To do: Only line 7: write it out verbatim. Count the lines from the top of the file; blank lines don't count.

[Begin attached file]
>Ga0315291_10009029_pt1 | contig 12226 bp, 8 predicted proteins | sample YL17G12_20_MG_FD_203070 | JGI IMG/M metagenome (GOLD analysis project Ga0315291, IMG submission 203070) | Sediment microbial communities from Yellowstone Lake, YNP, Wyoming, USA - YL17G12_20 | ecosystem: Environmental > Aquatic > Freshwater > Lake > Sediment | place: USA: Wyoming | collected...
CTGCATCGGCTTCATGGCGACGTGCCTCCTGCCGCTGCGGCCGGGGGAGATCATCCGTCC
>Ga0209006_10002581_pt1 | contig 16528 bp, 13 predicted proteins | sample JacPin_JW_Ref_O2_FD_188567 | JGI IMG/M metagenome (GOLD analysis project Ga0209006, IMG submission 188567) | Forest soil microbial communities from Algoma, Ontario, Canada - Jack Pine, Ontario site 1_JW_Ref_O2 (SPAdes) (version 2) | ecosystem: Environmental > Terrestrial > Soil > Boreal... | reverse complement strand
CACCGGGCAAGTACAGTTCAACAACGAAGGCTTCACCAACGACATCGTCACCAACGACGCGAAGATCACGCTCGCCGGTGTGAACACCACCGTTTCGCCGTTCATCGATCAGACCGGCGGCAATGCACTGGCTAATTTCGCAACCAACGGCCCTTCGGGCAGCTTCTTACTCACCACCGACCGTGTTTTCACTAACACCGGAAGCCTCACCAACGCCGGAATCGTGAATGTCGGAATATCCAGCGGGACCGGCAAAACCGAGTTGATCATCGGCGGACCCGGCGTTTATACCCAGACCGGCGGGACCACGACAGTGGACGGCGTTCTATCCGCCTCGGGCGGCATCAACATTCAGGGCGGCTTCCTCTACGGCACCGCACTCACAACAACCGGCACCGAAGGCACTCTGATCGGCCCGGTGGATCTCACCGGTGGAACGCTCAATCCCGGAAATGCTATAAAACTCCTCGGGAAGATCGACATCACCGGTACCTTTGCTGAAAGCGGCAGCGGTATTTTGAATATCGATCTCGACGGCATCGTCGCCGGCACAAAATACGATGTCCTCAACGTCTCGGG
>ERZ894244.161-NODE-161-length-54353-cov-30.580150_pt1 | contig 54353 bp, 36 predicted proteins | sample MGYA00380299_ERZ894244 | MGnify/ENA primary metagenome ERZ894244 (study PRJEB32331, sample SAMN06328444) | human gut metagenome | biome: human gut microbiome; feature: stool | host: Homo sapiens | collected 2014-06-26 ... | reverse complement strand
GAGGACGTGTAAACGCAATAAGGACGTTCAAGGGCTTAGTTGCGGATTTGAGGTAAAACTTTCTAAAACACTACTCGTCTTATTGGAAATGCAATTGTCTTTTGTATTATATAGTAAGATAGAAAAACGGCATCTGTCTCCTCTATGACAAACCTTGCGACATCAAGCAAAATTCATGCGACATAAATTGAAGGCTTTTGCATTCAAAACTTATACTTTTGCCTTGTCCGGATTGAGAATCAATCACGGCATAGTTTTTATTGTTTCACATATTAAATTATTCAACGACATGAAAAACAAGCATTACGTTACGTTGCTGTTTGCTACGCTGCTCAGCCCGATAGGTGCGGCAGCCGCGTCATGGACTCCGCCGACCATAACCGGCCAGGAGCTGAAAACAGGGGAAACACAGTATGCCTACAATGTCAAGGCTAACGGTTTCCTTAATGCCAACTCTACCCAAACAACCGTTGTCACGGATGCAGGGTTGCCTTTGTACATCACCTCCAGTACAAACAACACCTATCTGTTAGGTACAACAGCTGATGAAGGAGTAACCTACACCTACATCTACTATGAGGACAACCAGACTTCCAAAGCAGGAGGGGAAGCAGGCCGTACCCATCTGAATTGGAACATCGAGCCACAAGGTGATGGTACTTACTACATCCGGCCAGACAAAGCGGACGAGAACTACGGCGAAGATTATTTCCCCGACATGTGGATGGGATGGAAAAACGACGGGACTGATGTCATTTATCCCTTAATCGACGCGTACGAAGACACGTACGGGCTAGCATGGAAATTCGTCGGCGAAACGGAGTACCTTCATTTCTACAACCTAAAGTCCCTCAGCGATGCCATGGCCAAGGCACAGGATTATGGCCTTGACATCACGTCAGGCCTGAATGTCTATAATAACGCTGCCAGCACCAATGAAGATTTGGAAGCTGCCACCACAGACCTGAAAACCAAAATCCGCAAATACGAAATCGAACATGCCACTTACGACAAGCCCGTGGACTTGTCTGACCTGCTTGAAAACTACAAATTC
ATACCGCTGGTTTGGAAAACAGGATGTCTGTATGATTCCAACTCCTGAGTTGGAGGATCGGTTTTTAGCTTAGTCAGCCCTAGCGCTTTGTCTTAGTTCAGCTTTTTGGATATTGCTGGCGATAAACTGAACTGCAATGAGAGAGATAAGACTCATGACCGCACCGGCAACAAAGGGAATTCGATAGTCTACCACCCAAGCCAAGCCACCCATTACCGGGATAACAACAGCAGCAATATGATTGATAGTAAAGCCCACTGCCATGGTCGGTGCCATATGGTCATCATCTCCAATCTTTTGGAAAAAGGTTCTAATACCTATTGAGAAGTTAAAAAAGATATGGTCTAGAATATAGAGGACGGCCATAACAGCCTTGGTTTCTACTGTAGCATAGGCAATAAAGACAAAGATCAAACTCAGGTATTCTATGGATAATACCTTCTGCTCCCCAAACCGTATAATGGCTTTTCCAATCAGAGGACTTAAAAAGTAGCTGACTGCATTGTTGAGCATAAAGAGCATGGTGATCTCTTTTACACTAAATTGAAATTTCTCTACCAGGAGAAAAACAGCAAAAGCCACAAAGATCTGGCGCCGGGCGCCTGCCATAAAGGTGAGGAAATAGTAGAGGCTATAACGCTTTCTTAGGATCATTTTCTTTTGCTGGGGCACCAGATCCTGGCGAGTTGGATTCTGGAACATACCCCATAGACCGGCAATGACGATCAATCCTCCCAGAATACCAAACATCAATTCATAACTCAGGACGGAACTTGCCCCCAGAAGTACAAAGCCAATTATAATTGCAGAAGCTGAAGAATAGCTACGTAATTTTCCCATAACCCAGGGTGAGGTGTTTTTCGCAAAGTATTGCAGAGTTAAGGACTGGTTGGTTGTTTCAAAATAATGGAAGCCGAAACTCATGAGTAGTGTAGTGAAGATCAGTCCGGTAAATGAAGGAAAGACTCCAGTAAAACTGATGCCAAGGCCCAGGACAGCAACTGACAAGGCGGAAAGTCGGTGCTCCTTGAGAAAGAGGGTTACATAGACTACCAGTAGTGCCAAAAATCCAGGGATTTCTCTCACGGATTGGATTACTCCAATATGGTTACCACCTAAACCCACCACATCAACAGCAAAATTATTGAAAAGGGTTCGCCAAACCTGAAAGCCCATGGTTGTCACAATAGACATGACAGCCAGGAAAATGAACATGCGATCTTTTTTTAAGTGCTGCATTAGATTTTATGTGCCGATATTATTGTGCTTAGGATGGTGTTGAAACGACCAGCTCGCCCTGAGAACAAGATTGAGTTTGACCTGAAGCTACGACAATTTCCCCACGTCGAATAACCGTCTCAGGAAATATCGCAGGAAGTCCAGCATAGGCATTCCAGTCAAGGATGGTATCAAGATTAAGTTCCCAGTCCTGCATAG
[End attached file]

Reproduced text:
ATACCGCTGGTTTGGAAAACAGGATGTCTGTATGATTCCAACTCCTGAGTTGGAGGATCGGTTTTTAGCTTAGTCAGCCCTAGCGCTTTGTCTTAGTTCAGCTTTTTGGATATTGCTGGCGATAAACTGAACTGCAATGAGAGAGATAAGACTCATGACCGCACCGGCAACAAAGGGAATTCGATAGTCTACCACCCAAGCCAAGCCACCCATTACCGGGATAACAACAGCAGCAATATGATTGATAGTAAAGCCCACTGCCATGGTCGGTGCCATATGGTCATCATCTCCAATCTTTTGGAAAAAGGTTCTAATACCTATTGAGAAGTTAAAAAAGATATGGTCTAGAATATAGAGGACGGCCATAACAGCCTTGGTTTCTACTGTAGCATAGGCAATAAAGACAAAGATCAAACTCAGGTATTCTATGGATAATACCTTCTGCTCCCCAAACCGTATAATGGCTTTTCCAATCAGAGGACTTAAAAAGTAGCTGACTGCATTGTTGAGCATAAAGAGCATGGTGATCTCTTTTACACTAAATTGAAATTTCTCTACCAGGAGAAAAACAGCAAAAGCCACAAAGATCTGGCGCCGGGCGCCTGCCATAAAGGTGAGGAAATAGTAGAGGCTATAACGCTTTCTTAGGATCATTTTCTTTTGCTGGGGCACCAGATCCTGGCGAGTTGGATTCTGGAACATACCCCATAGACCGGCAATGACGATCAATCCTCCCAGAATACCAAACATCAATTCATAACTCAGGACGGAACTTGCCCCCAGAAGTACAAAGCCAATTATAATTGCAGAAGCTGAAGAATAGCTACGTAATTTTCCCATAACCCAGGGTGAGGTGTTTTTCGCAAAGTATTGCAGAGTTAAGGACTGGTTGGTTGTTTCAAAATAATGGAAGCCGAAACTCATGAGTAGTGTAGTGAAGATCAGTCCGGTAAATGAAGGAAAGACTCCAGTAAAACTGATGCCAAGGCCCAGGACAGCAACTGACAAGGCGGAAAGTCGGTGCTCCTTGAGAAAGAGGGTTACATAGACTACCAGTAGTGCCAAAAATCCAGGGATTTCTCTCACGGATTGGATTACTCCAATATGGTTACCACCTAAACCCACCACATCAACAGCAAAATTATTGAAAAGGGTTCGCCAAACCTGAAAGCCCATGGTTGTCACAATAGACATGACAGCCAGGAAAATGAACATGCGATCTTTTTTTAAGTGCTGCATTAGATTTTATGTGCCGATATTATTGTGCTTAGGATGGTGTTGAAACGACCAGCTCGCCCTGAGAACAAGATTGAGTTTGACCTGAAGCTACGACAATTTCCCCACGTCGAATAACCGTCTCAGGAAATATCGCAGGAAGTCCAGCATAGGCATTCCAGTCAAGGATGGTATCAAGATTAAGTTCCCAGTCCTGCATAG